Sometimes it takes losing something to truly understand what we had to start with. I’ve learned that things have a way of working out the way they are supposed to regardless of how much we try to influence them. If fact, at times, the best thing to do is to quit trying to be in control and let it all go. Realize that things are not under your control any longer and leave it up to a greater power to fix what is wrong.
I spent 11 years in an emotionally abusive relationship. At the time I could not see anything other than that person ever being in my life. I did not believe that I would be able to live without him. It physically hurt when we split up. I felt like I couldn’t breathe because I was so hurt and humiliated and I wondered what I ever did to deserve this pain. When my ex asked what he could do make things right with me, I told him that he could become a better person for the next woman in his life.
Over time I have come to realize that I was preparing myself for the relationship I have now, with my husband. I had to go through what I did to be the person I am now. It could not have been any other way. Things worked out the way they were supposed to. Not the way I would have ever thought they would and certainly not the way I ever thought I wanted them to.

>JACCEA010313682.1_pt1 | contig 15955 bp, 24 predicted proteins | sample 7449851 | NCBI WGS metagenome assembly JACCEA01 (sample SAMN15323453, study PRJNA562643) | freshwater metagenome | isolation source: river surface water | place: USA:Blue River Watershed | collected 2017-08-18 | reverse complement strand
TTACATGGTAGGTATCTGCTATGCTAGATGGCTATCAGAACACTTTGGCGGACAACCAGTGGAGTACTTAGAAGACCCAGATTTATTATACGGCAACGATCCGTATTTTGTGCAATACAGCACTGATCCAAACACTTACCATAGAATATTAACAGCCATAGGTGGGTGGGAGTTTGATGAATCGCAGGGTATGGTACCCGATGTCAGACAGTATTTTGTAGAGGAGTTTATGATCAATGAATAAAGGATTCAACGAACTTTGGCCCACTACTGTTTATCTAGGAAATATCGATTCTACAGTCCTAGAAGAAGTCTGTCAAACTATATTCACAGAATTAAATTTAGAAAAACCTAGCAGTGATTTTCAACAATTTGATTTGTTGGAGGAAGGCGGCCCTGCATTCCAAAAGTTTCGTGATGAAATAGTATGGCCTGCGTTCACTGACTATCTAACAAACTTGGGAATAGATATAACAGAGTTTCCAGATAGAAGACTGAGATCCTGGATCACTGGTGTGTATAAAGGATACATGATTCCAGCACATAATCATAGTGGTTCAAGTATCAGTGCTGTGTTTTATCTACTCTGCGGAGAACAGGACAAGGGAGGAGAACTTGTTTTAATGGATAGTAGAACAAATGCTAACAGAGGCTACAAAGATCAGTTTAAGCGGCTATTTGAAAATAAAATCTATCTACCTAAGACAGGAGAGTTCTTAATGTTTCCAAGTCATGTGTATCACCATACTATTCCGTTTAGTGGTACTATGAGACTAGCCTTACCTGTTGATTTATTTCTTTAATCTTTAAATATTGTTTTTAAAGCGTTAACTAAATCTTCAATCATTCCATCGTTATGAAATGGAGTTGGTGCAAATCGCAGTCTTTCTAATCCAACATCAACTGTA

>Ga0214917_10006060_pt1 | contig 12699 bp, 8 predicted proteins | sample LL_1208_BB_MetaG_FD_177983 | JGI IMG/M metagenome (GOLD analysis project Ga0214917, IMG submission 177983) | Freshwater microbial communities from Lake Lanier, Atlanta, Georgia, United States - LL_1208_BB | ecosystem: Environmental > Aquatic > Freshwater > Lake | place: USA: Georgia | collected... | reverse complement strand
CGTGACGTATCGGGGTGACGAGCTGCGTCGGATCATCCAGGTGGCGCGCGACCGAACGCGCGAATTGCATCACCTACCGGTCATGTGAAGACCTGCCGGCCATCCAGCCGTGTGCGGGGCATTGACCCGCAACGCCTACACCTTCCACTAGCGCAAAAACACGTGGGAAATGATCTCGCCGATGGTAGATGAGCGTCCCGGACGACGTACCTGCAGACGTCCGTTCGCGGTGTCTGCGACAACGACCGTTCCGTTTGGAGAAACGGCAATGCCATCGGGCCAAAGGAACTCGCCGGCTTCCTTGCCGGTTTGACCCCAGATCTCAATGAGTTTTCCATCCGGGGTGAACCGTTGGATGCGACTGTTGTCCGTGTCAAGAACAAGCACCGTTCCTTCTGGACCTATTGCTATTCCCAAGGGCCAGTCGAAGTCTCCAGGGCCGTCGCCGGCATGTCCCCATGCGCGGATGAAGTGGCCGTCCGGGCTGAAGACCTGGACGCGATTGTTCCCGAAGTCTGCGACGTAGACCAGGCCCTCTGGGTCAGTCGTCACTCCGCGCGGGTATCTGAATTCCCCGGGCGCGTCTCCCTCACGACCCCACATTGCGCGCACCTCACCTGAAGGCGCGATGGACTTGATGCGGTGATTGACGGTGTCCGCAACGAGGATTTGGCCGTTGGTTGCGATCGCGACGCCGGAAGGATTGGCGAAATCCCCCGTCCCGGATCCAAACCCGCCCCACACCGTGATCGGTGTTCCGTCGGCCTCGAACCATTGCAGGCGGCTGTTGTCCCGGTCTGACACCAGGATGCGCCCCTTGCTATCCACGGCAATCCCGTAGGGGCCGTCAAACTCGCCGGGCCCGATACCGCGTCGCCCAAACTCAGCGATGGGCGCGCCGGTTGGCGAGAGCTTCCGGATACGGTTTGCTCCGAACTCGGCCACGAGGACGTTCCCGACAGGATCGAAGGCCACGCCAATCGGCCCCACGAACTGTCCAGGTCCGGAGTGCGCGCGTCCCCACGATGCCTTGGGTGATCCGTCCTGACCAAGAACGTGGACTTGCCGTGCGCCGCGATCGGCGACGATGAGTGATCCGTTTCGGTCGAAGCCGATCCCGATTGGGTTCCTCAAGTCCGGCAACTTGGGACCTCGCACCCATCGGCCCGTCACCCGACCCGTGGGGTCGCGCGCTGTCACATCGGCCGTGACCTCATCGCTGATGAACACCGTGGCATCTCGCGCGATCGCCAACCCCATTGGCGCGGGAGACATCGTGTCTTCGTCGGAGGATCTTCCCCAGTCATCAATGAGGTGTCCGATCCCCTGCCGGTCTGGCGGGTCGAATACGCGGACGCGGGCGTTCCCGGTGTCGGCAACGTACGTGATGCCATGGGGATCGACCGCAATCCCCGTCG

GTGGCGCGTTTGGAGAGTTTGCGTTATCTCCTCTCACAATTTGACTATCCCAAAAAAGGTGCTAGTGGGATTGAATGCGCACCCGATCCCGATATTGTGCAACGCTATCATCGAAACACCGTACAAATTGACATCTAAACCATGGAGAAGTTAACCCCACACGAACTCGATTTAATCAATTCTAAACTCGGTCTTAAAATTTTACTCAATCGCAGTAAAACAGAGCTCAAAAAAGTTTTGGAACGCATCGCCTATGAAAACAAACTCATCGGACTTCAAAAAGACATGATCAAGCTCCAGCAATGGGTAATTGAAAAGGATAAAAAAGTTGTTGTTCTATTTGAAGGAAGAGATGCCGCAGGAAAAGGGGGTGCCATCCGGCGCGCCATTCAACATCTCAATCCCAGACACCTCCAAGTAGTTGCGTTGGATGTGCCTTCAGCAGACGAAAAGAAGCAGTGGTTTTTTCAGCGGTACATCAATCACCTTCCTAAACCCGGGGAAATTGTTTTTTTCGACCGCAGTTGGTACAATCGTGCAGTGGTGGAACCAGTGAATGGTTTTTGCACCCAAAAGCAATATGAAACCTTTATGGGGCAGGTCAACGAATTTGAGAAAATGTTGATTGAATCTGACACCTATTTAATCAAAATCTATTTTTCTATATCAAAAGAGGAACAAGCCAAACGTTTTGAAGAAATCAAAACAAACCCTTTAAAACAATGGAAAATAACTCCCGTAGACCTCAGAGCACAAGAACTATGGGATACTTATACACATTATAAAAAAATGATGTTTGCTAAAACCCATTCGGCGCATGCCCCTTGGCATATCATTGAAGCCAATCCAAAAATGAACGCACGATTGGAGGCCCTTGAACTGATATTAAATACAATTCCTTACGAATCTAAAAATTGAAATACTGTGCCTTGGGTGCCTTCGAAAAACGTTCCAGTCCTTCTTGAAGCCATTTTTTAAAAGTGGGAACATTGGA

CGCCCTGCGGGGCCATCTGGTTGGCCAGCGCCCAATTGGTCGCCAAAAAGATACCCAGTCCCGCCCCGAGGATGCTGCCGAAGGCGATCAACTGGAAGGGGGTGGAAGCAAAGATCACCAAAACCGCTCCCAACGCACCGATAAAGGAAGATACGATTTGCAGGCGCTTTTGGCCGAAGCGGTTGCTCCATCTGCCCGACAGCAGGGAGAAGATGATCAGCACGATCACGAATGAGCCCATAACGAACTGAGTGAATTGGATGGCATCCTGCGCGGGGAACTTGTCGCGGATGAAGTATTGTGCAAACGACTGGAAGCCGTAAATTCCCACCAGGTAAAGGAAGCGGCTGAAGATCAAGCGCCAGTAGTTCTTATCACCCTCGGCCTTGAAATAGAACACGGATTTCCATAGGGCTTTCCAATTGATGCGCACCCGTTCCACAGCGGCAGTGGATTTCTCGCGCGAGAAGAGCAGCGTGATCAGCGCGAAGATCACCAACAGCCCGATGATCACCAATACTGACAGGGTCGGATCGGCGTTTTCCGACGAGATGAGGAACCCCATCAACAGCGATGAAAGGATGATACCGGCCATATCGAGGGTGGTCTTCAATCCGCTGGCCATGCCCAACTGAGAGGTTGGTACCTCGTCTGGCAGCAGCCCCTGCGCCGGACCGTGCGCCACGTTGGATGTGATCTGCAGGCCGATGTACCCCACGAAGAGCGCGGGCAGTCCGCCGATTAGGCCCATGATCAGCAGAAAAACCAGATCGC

Work on becoming this better person that you seem to want to be. Learn from these mistakes and change your priorities, if necessary. Take this time, not to try to convince your wife that you are changed, but to actually change. In doing this, you may find things begin to work themselves out. I will keep you in my thoughts and please keep us posted.
She cannot have you kicked out of the house unless there is an order from the court that permits her to do so. Your first step should be meeting with a lawyer so you can find out what your rights are.
P.S. Please feel free to bring up this or any other topic on our live call-in show every Wednesday at 11:00 a.m. EST. Visit radio.rosen.com for details
Helena M. Nevicosi
Attorney with Rosen Law Firm
4101 Lake Boone Trail, Suite 500
Raleigh, North Carolina 27607
919.787.6668 main phone
919.787.6361 main fax
301 McCullough Drive
Charlotte, NC 28262
Main Phone: (704)307.4600
Main Fax: (704) 9343.0044
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Durham, NC 27713
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My wife surprised me by asking for a separation. She initially said it was up to me if I left or stayed. If I stayed she would move in with a friend. Now she has changed her mind and is insisting that I move out or she will have the court or sheriff forcefully move me out. There is no abuse or anything I know of that would predicate this. The house is home loan.mortgage is in both names but I just found that after we refinanced last year the deed was only put in her name. Before that both names were on the deed. I feel that I need to protect my interests here because she has stated and probably will have problems making the payments. What can I do?